Prophecies aplenty about the eclipse have been rolling in over the past few days. I’ve seen prophecies based on interpretations of dates, times, geographical locations, and durations. I saw one that said that the world would end based on the fact that only the US would see the eclipse. I’ve seen a couple that based it on dates between now and the next eclipse. I’ve seen a few that based it on loose (at best) interpretations of Greek and Hebrew letter shapes. Let’s be real: The “doomsdayers” are out in full force right now. But as Christians, what should we be believing about the end of the world?

We shouldn’t make prophecies,  promises, or predictions

First of all, a disclaimer. I know some stuff. However, in my brain, I don’t know when the world will end. Will it happen on eclipse day? Maybe. I’ll tell you what…if Christ comes back on eclipse day, you can make fun of me. I won’t care. But here’s the thing: Nobody knows when Christ is coming back. Matthew 24:36 tells us that not even Christ himself knows the time. So people can predict all they want, but they’re probably going to be wrong. I don’t exactly think God is in the habit of not telling Christ when he’ll be coming back, but putting some cleverly-worded phrases in the Bible that will let a human predict, based on various factors, when it’s going to happen. It’s extremely arrogant to presume that we have knowledge that Christ himself does not have. The Bible says in 1 Thessalonians 5:2 that He will come “like a thief in the night.” We don’t exactly use loosely-interpreted Scripture to predict when thieves will break in. That’s the point. It’s unexpected. If everyone is expecting it, it’s probably not going to happen.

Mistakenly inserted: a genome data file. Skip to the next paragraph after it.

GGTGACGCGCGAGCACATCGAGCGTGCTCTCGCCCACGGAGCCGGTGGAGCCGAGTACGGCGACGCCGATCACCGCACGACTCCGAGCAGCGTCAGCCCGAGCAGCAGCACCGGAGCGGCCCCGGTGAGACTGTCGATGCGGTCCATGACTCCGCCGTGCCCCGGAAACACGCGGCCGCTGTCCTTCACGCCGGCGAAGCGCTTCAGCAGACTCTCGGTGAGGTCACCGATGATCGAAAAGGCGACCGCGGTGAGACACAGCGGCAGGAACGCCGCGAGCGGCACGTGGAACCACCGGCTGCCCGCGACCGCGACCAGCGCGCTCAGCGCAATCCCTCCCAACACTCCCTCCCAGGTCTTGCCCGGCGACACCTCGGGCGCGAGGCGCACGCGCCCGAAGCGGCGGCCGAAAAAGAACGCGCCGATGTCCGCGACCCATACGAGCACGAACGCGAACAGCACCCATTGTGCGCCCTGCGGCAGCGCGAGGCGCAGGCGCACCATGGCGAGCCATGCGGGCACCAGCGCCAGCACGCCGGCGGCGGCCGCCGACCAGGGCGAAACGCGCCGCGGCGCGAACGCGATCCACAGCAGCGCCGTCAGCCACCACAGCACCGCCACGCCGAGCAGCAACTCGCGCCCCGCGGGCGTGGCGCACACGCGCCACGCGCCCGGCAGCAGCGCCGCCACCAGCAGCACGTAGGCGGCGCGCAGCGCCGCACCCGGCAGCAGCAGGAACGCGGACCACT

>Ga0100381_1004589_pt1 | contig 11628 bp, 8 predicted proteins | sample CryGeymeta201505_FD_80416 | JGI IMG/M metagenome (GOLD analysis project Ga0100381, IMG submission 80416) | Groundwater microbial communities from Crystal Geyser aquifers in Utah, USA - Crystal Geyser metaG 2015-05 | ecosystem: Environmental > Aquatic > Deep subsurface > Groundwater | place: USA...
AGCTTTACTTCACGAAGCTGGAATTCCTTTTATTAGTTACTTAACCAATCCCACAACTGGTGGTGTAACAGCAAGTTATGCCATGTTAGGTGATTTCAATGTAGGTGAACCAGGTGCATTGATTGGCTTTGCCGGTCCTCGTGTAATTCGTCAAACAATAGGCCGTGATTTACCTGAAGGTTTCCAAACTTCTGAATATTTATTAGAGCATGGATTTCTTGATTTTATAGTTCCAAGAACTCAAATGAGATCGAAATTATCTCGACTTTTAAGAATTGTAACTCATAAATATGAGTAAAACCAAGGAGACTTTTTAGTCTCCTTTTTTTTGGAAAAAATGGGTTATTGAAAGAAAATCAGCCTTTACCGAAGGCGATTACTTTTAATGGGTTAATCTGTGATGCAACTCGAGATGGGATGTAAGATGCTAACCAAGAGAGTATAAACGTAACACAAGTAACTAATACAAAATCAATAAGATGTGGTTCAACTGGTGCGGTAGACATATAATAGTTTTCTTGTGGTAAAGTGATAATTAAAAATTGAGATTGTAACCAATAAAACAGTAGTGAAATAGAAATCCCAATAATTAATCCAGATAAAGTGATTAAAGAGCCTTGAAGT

Again: It might happen. I don’t know. But we shouldn’t be in the habit of making predictions or promises about it, and here’s why. Every time we make a prediction like this, we only have two outcomes: We’re either right or we’re wrong. If we’re right, what’s the point? I’m betting there’s not a heavenly door prize for who guessed the closest. There is absolutely nothing to be gained by being right. There is, however, something very large to be lost if we’re wrong. Reputation. If you’re a pastor or a Christian who has been making predictions and promises about the timing of the return of Christ, you’re risking a loss of reputation. Reputation is how we keep ourselves trusted by people in our circles, and if we are unable to be trusted, why would someone listen to us about the truth of the Gospel? The prediction you should be making about the return of Christ is simply this: Christ is returning one day. Nothing more, nothing less.

We should make preparations

I say all that to get to the real point: How should we be thinking about the return of Christ, no matter when it comes? We should be focusing not on figuring out when, but on being ready. I’m not talking about doomsday prepping. I’m talking about spiritually preparing not only yourselves, but helping others prepare spiritually. 2 Peter 3:9 tells us that the time before Christ’s return is long so that more people can come to know Him.  So first, don’t be distracted. People that make these predictions often have one thing in mind…to draw attention to themselves. When we turn our attention to these people, we turn our attention off Christ. So focus on Christ. Second, help to focus others on Christ. Keep inviting them to church. Keep modeling Christ for them. In this way, we help to bring others to Him. So let’s move our attention off of the “when,” and back to the “who.” Focus on Christ.

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